Will Other Firms Look at My Law Firm Bio during a Job Search?

Summary: How important is your current law firm bio? Is it something that other law firms are going to looking at when you’re looking for a new job?
How important is your law firm bio during a job search?

Question: I'm about to engage in a search to find a new associate attorney position. Will firms look at my law firm bio? And how important is my bio?

Suzanne Dupree Howe Answer: It probably won't surprise you to learn that your law firm bio may be one of the first considerations for a potential employer. That's why it's so important from an employer perspective that your bio be eye catching and actually reflective of the work that you have done at your law firm.

Many major firms will simply have a picture of the associate, the state bar in which the associate is admitted, and perhaps a short list of the practice areas in which the associate practices. Often times, the practice area may consist of one word, perhaps "Litigation," or "Corporate." In these instances, there may be very little an associate can do to bolster their bio, since the firms may prefer the bios to be uniform and uncomplicated.

If you do work for a firm where you have input on your bio, then you should work to make the most compelling bio you can. For starters, make sure that all of your practice areas are reflected. I can't tell you how often I speak with associates that do not have a major area of their practice reflected on their bio. This is often because their practice has expanded or changed over time and the bio was simply never changed from their first months at the firm. It makes it very difficult to apply for a real estate position if your bio reflects that you are only doing corporate work and makes no mention of your real estate deals. And if you are doing 25% healthcare and 75% litigation, it makes sense to include healthcare on your resume, especially if you are looking for a pure healthcare position.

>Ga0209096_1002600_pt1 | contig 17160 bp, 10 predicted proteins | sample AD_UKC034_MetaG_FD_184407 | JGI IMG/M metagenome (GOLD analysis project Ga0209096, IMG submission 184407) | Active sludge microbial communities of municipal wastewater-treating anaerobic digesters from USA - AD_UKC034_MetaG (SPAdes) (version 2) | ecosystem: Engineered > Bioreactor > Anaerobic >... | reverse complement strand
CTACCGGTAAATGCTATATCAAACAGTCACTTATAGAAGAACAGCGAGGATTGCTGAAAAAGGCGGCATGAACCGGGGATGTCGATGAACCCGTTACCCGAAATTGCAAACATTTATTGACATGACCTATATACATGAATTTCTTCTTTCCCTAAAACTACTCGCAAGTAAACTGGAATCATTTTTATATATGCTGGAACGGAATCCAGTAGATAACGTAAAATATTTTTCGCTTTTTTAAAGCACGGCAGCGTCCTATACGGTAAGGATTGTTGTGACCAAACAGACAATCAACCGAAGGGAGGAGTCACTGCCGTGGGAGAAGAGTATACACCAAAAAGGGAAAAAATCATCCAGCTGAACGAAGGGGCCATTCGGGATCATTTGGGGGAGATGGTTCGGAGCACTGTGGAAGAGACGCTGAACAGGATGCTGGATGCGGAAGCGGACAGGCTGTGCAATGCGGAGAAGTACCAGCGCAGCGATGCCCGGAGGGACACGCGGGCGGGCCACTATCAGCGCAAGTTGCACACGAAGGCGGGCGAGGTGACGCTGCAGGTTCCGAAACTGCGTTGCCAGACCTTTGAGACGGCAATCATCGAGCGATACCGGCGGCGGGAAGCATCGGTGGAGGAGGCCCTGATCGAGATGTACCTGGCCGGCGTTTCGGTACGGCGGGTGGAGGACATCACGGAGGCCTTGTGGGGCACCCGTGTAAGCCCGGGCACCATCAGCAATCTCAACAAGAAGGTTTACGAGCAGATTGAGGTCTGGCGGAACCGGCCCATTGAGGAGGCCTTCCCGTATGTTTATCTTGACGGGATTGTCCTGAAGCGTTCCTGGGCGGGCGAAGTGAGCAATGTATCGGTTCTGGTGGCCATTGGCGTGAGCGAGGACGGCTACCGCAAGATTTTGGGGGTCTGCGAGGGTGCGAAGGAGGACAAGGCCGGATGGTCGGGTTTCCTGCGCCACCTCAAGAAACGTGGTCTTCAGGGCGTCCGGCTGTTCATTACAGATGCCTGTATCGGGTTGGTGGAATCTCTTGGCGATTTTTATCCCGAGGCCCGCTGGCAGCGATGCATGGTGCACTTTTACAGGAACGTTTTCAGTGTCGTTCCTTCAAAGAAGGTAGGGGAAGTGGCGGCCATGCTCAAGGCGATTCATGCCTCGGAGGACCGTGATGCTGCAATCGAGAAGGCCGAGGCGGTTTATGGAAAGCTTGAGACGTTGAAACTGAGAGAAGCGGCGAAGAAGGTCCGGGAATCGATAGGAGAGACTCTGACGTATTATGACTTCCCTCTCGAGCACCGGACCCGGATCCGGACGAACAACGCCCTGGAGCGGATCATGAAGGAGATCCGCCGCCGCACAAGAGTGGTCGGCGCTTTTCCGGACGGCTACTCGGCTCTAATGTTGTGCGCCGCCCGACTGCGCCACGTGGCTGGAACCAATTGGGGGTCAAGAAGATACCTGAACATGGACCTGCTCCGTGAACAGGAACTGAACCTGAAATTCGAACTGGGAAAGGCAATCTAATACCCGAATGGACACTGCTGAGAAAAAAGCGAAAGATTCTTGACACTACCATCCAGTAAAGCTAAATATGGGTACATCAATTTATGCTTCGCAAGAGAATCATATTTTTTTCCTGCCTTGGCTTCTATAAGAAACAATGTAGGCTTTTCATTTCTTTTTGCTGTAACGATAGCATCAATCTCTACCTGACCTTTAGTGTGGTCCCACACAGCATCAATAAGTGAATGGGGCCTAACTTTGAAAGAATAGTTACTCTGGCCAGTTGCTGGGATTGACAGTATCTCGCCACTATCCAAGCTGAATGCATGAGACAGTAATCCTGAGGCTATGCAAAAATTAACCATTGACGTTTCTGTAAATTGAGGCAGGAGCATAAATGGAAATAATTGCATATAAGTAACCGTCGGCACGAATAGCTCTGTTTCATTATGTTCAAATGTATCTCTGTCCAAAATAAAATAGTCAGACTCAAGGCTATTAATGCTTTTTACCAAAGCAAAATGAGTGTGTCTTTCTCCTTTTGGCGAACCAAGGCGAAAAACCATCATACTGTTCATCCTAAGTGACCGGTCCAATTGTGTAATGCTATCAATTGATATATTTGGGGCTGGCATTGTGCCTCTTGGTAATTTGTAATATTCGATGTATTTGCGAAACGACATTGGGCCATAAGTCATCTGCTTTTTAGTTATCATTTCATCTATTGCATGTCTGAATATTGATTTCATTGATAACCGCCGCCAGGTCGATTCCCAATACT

Furthermore, to the extent that you can reflect that you are an expert in a field or perhaps becoming an expert, it's important that you include a lot of information about your practice. If you are the firm's resident associate for FLSA work, as an example, then you will want to include some information about that practice on your bio. If you are a litigator, and you've gone to trial, then you should include that information on your bio.

If you have done public speaking at a conference, CLE, or Bar function, then you should include that on your bio. Published papers or even client papers should also be reflected on your firm bio to the extent they are relevant.

In sum, your bio is absolutely one component of your job search, but it's also an important piece of your business development strategy over time. It's essential to spend time on it, update it regularly, and make it as eye-catching a possible.

See the following articles for more information:

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